You Gotta Serve Somebody

Article excerpt

Beyond Idols: The Shape of Secular Society, by Richard K. Fenn. Oxford University Press, 2002.

Global Backlash: Citizen Initiatives for a Just World Economy, edited by Robin Broad. Rowman and Littlefield, 2002.

Richard Fenn's Beyond Idols repeats, in a more or less intellectualized way, a claim that has appeared and reapgeared in the West since the Jewish prophets' critique of religious formalism and in the East since Buddha's rejection of an arcane, inhumane, and unspiritual Hinduism. The heart of this critique is the idea that religious institutions, rules, and authorities, while claiming to give humanity expertly controlled and guided access to the sacred, really obscure and limit that access. There is, Protestant theologian Richard Fenn tells us, a sacred reality which necessarily escapes institutional and social objectification of all kinds. "Every system limits the range of possibility," he argues, "and most systems do so in a way that preserves a particular distribution of power and authority."

Fenn's goal is a "secular" society in which each individual is free to experience the mystery, wonder, and unpredictability of life without being limited by any group, church, creed, book, place, or idea. Like the "religionless Christianity" of the original Disciples of Jesus, Fenn's "secular society" would allow each person to find God in private and would reject public proclamations of piety and the establishment of religious authority.

Fenn's book has much truth in it. One needn't go far in the world of religion to see practices which, as Abraham Joshua Heschel said of American observances during the fifties, "had everything they needed except one thing: life." Nor, in a world of resurgent fundamentalism, is it hard to see painful and frightening examples of "civil religion": places where those possessing a (self-proclaimed) monopoly on the sacred mix of theology, violence and public policy. From Saudi princes and America's Religious Right to Hamas and the Greater Israel crowd, many folks on the contemporary scene could benefit from Fenn's book. Thinking that some party or nation has a monopoly on the divine is pretty dangerous stuff.

Yet Beyond Idol's truth is really only half a truth, and a lack of balance and perspective deeply mar this book.

Fenn, like others who reject the past and say that only they can judge what is truly holy, ignores a fundamental dialectic of religious life. It is true that free spirits periodically try to break the boundaries of restrictive and ossified tradition. Yet periods of freedom often give rise to a desire to read tradition anew. The explosion of unfettered spiritual energy in the 1960s was followed by an enormous interest in ... tradition!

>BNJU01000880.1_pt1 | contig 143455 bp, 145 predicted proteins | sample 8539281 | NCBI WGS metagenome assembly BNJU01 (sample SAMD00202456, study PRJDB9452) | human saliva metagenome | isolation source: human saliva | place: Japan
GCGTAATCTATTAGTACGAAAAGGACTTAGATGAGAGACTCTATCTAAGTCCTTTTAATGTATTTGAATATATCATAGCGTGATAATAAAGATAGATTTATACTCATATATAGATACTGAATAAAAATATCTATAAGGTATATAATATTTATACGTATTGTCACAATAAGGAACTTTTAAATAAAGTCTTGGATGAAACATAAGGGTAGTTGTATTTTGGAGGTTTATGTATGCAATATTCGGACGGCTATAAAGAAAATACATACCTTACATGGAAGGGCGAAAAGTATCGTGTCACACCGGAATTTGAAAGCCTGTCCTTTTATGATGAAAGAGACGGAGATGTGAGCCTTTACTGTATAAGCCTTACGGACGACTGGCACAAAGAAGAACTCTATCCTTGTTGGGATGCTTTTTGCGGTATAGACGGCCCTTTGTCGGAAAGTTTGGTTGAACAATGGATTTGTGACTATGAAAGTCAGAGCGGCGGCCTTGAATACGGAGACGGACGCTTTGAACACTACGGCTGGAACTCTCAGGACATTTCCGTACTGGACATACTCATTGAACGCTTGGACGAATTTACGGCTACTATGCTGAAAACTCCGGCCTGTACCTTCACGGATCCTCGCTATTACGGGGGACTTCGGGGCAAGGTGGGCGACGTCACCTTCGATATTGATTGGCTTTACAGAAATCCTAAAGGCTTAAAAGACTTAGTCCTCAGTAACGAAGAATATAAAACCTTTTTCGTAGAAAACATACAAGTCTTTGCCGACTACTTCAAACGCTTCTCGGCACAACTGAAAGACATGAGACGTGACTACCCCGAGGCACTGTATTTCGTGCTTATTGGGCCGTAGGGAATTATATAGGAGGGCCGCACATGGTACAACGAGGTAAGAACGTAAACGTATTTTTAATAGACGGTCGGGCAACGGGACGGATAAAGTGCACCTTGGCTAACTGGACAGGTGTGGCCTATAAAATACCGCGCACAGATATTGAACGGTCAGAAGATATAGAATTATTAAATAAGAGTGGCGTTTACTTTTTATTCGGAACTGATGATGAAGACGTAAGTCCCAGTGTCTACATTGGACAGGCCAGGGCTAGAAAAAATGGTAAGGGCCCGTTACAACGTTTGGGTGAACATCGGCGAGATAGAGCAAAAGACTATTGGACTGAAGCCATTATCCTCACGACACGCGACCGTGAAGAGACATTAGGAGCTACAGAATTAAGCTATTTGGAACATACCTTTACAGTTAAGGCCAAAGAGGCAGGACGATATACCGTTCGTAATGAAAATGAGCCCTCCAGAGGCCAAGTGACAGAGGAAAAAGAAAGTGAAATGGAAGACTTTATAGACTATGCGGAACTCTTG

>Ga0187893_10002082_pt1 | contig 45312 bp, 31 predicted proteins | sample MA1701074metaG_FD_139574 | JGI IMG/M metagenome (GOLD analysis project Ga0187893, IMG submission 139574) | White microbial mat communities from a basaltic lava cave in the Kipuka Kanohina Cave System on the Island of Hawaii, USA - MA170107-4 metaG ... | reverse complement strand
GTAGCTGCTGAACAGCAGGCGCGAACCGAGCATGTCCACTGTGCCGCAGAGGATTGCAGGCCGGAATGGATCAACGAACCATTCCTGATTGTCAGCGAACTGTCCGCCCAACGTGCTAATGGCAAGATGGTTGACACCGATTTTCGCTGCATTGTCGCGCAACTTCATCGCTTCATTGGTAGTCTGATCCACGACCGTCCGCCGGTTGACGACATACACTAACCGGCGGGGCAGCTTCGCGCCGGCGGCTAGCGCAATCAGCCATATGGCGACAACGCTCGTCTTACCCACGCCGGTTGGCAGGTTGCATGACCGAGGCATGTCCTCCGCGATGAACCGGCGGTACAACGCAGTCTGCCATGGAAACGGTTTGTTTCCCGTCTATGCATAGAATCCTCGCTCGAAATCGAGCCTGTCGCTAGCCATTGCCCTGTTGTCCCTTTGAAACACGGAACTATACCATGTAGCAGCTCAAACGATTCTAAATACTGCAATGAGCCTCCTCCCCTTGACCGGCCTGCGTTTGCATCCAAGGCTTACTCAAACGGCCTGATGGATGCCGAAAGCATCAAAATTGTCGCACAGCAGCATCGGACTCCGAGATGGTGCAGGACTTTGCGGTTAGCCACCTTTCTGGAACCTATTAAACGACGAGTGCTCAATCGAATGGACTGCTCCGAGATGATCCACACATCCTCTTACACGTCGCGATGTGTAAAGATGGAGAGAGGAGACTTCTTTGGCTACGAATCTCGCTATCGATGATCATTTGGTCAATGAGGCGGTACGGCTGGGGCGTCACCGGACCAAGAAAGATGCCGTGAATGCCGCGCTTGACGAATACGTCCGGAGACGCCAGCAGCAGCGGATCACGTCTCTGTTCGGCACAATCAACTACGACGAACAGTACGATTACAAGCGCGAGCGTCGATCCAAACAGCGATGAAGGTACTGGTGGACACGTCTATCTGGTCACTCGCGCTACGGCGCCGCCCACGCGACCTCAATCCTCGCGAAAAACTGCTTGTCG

Fenn writes as if it were not possible that a fourteenth-century monk or a sixth-century BCE prophet might have insights that remain valid, crucial, significant-sacred-for our time. Yet, what Fenn objects to as the institutionalization of the sacred is in part the record of such permanent insights. The "free spirits" of the Sixties have tapped into Jewish mysticism, Buddhist meditation, Yoga, Tai Chi, Sufi's mystical version of Islam, and medieval Christian mystics because they contain authentic and perennial values, albeit values that have to be experienced and interpreted anew. That people continue to return to tradition is one strong indication that it is neither possible nor desirable for each individual to invent the world-or the sacred-from scratch.

What these permanent insightswhat tradition-can teach us is the inescapability of certain aspects of all human life: desire and frustration, vulnerability and the threat of violence, mortality and embodiment, joy and sorrow. If certain aspects of sacred discipline are inflexible, that is a teaching too. If we want the Torah's wisdom, we have to study it slowly and carefully; if we want the insights of Buddhism, we'd better meditate relentlessly, even when it's boring or frustrating. …